We were really excited to visit Uzbekistan, the altitude and heat had got to us while exploring the mountains so the idea of leisurely strolls around Silk Road cities sounded like a rather appealing change. We crossed the border from near Panjikent in Tajikistan, the border only reopened this year after a long time being closed so we were very lucky.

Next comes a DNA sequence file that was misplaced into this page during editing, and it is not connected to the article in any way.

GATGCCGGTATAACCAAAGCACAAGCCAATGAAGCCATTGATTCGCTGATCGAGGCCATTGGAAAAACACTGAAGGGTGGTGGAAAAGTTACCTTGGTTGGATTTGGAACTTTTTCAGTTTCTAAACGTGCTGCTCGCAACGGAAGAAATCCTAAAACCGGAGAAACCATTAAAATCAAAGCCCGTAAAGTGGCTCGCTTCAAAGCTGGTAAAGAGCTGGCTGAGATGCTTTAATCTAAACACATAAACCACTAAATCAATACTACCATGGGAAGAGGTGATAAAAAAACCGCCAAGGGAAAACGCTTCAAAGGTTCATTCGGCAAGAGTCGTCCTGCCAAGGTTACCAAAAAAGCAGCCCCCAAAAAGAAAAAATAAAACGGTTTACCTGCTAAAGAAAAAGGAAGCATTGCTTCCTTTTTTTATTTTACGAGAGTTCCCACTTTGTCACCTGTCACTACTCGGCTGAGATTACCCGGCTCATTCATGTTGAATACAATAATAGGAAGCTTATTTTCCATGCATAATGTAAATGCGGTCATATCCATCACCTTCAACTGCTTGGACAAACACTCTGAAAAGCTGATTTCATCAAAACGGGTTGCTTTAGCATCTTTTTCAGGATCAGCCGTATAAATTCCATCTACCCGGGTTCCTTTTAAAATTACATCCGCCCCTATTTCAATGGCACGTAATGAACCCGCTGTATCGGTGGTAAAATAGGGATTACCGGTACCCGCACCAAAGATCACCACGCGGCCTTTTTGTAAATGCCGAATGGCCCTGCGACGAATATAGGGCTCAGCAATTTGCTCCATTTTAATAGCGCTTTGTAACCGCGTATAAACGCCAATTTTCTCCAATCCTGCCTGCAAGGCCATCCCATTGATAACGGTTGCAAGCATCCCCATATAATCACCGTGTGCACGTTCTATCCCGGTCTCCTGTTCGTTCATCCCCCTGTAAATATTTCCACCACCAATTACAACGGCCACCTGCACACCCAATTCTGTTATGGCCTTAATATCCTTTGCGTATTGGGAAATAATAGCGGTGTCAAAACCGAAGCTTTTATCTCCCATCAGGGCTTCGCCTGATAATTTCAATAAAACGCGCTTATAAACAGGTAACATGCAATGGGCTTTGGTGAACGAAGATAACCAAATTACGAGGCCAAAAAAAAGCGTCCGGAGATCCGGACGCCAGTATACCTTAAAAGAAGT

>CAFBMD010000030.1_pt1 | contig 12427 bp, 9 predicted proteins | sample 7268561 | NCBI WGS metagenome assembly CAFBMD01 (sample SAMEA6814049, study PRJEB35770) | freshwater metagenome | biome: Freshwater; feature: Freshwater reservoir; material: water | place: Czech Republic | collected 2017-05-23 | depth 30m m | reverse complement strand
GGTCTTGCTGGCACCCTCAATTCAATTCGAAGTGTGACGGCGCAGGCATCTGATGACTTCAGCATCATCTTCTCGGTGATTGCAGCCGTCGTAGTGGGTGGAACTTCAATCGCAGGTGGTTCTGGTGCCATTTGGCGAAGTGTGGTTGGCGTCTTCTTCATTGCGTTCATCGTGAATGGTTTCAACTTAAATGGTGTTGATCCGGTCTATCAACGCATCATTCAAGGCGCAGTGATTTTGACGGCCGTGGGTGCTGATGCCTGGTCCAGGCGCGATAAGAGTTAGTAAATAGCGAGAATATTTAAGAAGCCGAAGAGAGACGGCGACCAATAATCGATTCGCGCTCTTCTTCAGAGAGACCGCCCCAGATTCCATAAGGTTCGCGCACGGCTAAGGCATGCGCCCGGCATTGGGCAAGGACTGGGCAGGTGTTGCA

The Uzbekistan border control were really jolly and it was an easy and quick crossing. Sadly as soon as we exited the border we were swarmed by men offering us a ride to Samarkand. Uzbekistan’s currency is suffering from major inflation, things have improved since a few years back when it was probably cheaper to wipe your arse with money than buy paper. So now we were dealing with massive figures, a taxi man offered us a ride for 6000Sum, writing the amount on my phone. Once we’d exchanged some money with an irritating man that kept calling me babe, our taxi driver said the price was 60000 and he was really rude, laughing when we exited the car. It wasn’t a good start to Uzbekistan. We managed to get a minivan which was cheaper but even still the man charged us extra, whether it was for us being tourists or for our bags to have a seat, I don’t know. But when we left the vehicle he even tried to ask for more money and I was so close to sticking my middle finger up at him. Our hotel was brand new but way south of the city which meant we had to get taxis everywhere. On the plus side it only cost 30p per person and almost every public car acted as a taxi so we never had to wait more than a minute. The heat was intense at 39 degrees, it was a dry heat with a hot wind, like when you open the oven door, so it was nice to escape in a taxi.